make money in stocks

It's only fair to share...Share on Google+Pin on PinterestShare on LinkedInShare on Facebook

Learn trading and investing will show you how to make money in stocks.


The fat cats in the City of London and the wolves of Wall Street have done a pretty good job in convincing us that we need their expertise if we are to succeed when investing in the stock market. This is because nobody actually taught us how to trade or invest – so we know little about it and we trust our savings to so called experts – the fund managers!

The fund managers try to inspire confidence and expertise, and a perceived good return but the reality is they cost more, make you less and do not offer more security. But the newspapers are full of adverts advising us to invest in this and that fund, convincing us to depart with hard earned cash just so that they can claim their management fees.

Make money in Stocks
Make money in Stocks

The reality is, by learning the basics of the stock market and a few simple strategies, most people begin to make confident financial decisions for themselves and achieve better returns.

IS IT POSSIBLE TO MAKE MONEY IN STOCKS AND BEAT THE FUND MANAGERS?

Yes it is, even though they may be able to employ the top economics graduates and use the latest piece of research. They are constrained much more so than the independent trader and investor. Because fund managers are investing other peoples money they are rightly governed by rules and regulations as to what they can and can’t do with their client’s money.

Let’s consider an example – imagine a fund called ‘South American Growth Technologies Fund’.

Sounds impressive and you invest £5000 and hope for the best. After all they are experts and have a nice glossy brochure and expensive looking website.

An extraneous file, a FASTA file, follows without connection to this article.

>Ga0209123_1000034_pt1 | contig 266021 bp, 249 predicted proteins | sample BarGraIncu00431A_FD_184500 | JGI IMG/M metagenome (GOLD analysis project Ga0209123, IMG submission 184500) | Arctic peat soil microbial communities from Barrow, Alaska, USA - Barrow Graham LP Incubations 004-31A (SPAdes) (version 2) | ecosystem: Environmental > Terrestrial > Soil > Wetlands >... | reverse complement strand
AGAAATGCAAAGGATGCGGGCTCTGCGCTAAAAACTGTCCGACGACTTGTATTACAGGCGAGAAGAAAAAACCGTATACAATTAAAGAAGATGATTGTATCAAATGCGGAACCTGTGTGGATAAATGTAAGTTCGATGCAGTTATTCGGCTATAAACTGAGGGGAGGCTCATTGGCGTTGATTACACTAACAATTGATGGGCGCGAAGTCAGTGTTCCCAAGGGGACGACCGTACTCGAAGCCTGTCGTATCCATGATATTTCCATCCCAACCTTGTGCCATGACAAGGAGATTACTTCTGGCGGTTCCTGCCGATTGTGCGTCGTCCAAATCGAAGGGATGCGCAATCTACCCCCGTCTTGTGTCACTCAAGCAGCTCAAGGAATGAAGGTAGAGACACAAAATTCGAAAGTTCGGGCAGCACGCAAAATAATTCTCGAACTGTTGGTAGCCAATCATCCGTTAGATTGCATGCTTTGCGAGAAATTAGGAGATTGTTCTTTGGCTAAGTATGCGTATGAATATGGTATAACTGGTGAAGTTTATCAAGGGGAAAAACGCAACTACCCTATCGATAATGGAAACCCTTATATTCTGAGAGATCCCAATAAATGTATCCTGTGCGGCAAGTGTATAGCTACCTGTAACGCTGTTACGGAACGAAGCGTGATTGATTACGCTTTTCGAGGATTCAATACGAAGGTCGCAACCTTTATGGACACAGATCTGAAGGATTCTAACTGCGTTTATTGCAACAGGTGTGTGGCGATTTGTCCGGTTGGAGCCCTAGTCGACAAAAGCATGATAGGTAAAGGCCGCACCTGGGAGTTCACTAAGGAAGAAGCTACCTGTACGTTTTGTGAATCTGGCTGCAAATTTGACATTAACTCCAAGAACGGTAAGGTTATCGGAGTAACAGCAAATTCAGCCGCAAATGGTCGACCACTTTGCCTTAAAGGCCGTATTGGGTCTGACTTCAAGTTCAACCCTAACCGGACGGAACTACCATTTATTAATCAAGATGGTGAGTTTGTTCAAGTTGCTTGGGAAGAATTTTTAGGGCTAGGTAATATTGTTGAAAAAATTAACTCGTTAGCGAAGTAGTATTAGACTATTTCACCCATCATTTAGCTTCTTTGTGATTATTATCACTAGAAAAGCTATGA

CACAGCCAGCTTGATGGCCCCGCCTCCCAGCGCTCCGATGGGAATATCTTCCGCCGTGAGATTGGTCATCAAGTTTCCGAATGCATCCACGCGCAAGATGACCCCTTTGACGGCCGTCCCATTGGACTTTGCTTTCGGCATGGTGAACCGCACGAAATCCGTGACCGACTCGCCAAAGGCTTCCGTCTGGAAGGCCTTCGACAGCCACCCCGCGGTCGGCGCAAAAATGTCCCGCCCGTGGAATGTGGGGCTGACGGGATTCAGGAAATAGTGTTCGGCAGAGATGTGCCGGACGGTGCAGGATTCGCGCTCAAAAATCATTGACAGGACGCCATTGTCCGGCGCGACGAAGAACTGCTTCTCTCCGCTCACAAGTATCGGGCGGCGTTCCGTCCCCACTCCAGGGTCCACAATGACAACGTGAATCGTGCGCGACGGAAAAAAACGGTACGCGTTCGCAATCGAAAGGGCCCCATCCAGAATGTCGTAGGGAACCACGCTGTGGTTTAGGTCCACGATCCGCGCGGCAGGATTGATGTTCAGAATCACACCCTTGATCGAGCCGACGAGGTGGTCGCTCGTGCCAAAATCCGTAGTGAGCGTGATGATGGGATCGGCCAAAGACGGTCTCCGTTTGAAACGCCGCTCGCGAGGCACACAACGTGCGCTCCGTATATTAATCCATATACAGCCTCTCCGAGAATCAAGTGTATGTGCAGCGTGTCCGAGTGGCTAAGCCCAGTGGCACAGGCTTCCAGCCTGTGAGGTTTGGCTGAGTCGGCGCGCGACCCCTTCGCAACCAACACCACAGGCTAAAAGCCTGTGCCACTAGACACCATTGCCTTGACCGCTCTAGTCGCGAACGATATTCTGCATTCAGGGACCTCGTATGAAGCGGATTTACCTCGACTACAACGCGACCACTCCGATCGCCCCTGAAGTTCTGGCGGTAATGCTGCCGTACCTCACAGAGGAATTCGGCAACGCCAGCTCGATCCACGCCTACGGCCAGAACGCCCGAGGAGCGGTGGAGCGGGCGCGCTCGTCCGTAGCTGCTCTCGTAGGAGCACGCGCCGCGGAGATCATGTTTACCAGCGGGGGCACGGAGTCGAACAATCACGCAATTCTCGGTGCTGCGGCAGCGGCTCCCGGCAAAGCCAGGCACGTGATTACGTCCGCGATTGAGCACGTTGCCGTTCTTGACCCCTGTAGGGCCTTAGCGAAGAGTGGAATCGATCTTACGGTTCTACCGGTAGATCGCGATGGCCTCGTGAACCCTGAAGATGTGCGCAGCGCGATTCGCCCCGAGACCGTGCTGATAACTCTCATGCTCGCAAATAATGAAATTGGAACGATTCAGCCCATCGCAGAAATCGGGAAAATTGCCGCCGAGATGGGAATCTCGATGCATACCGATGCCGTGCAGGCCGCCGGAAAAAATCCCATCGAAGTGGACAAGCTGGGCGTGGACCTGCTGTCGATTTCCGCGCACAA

You look at the value of your fund each month and after six months it is obvious that not much is happening in the South American Growth Technologies Fund.

The fund manager is aware of this and he hears that the South American oil and gas sector is doing very well. But he can’t switch funds because his fund is ‘technology’ not oil and gas!

So can the  fund manager look north to the good old USA to invest in their booming technology sector – no because the brochure said the fund is South America companies only.

We, as independent traders are  not constrained by brochures or rules and can invest in anything and any company we want to. It is our money we are investing and so are not regulated in this way.

Another problem with Managed Funds is that it can take weeks to get in and out of stock. Independent traders can be in and out in seconds.

Imagine a fund, like the Civil Service Pension fund, with billions to invest. They decide to make a new investment in say Coca Cola. Because the order to invest is so large it may take them several days before the entire order to buy is filled, but the market is aware of the very large orders coming so the price of the stock may well rise. The fund manager is faced with the dilemma of buying at a higher price or waiting to see if the price drops. It may take several weeks before he is fully positioned.

Independent traders have no such problems and again we can be in the market in seconds.We don’t have any of these worries. Our £100 or £1000 or even £100,000 isn’t going to be a problem at all. There will always be enough sellers in the market for us to buy (this is called market liquidity) what we are after, ensuring that we always get the price we want and not a penny more! And this happens in seconds, not days or weeks.

The third reason is that fund managers have to invest even if the markets are very uncertain and volatile, and most sensible people would sit on the side lines and not invest at least until the market resumes some sense of order. But fund managers do not get fired if the market falls they will just say give it time – be patient and the market will recover its price . However they do get fired if the market goes up (on a bull run) and they are not fully invested. Therefore fund managers invest even when its best to remain in cash.

Investing is what fund managers do, you send your money and  they invest it – no good complaining afterwards.

The forth reason is that most fund managers can’t make money in bear markets i.e. when the share price falls. When the share price falls all they can do is buy more shares and hope that the price will recover.

Independent traders face no such constraint and can short the market i.e. profit when the share price falls.

So take heart that you really do have a great chance of making money in stocks and let’s get on with it.

Click here for next lesson on compounding your money.

 

Leave a Reply